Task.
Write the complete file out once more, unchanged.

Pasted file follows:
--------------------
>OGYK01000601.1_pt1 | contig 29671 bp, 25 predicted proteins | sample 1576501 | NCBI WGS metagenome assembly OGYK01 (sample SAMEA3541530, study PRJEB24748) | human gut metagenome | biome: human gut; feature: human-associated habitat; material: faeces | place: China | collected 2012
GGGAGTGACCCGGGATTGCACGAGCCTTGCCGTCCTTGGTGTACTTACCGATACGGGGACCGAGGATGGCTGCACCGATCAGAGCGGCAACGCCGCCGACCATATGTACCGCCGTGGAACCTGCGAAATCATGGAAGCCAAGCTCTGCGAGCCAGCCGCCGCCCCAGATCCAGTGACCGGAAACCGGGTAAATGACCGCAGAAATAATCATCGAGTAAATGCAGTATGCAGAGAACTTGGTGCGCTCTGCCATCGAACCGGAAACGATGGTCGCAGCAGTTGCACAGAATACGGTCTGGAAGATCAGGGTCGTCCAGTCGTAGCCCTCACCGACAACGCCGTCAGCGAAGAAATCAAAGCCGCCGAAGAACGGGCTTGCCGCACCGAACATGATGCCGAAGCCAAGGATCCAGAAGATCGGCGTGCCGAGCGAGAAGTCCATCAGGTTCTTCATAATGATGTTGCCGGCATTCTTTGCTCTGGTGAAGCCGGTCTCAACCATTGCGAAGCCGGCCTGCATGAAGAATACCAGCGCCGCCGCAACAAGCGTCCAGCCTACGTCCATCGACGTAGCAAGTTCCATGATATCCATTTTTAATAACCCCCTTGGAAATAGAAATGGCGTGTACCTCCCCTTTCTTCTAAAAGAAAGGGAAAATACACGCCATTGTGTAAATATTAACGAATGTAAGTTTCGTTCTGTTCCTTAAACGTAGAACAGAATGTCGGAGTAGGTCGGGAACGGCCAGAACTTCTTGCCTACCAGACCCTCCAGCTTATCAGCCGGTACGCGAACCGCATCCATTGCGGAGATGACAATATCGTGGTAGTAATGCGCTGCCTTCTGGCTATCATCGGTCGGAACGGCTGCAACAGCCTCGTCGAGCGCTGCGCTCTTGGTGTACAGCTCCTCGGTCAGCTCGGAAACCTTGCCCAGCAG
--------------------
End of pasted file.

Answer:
>OGYK01000601.1_pt1 | contig 29671 bp, 25 predicted proteins | sample 1576501 | NCBI WGS metagenome assembly OGYK01 (sample SAMEA3541530, study PRJEB24748) | human gut metagenome | biome: human gut; feature: human-associated habitat; material: faeces | place: China | collected 2012
GGGAGTGACCCGGGATTGCACGAGCCTTGCCGTCCTTGGTGTACTTACCGATACGGGGACCGAGGATGGCTGCACCGATCAGAGCGGCAACGCCGCCGACCATATGTACCGCCGTGGAACCTGCGAAATCATGGAAGCCAAGCTCTGCGAGCCAGCCGCCGCCCCAGATCCAGTGACCGGAAACCGGGTAAATGACCGCAGAAATAATCATCGAGTAAATGCAGTATGCAGAGAACTTGGTGCGCTCTGCCATCGAACCGGAAACGATGGTCGCAGCAGTTGCACAGAATACGGTCTGGAAGATCAGGGTCGTCCAGTCGTAGCCCTCACCGACAACGCCGTCAGCGAAGAAATCAAAGCCGCCGAAGAACGGGCTTGCCGCACCGAACATGATGCCGAAGCCAAGGATCCAGAAGATCGGCGTGCCGAGCGAGAAGTCCATCAGGTTCTTCATAATGATGTTGCCGGCATTCTTTGCTCTGGTGAAGCCGGTCTCAACCATTGCGAAGCCGGCCTGCATGAAGAATACCAGCGCCGCCGCAACAAGCGTCCAGCCTACGTCCATCGACGTAGCAAGTTCCATGATATCCATTTTTAATAACCCCCTTGGAAATAGAAATGGCGTGTACCTCCCCTTTCTTCTAAAAGAAAGGGAAAATACACGCCATTGTGTAAATATTAACGAATGTAAGTTTCGTTCTGTTCCTTAAACGTAGAACAGAATGTCGGAGTAGGTCGGGAACGGCCAGAACTTCTTGCCTACCAGACCCTCCAGCTTATCAGCCGGTACGCGAACCGCATCCATTGCGGAGATGACAATATCGTGGTAGTAATGCGCTGCCTTCTGGCTATCATCGGTCGGAACGGCTGCAACAGCCTCGTCGAGCGCTGCGCTCTTGGTGTACAGCTCCTCGGTCAGCTCGGAAACCTTGCCCAGCAG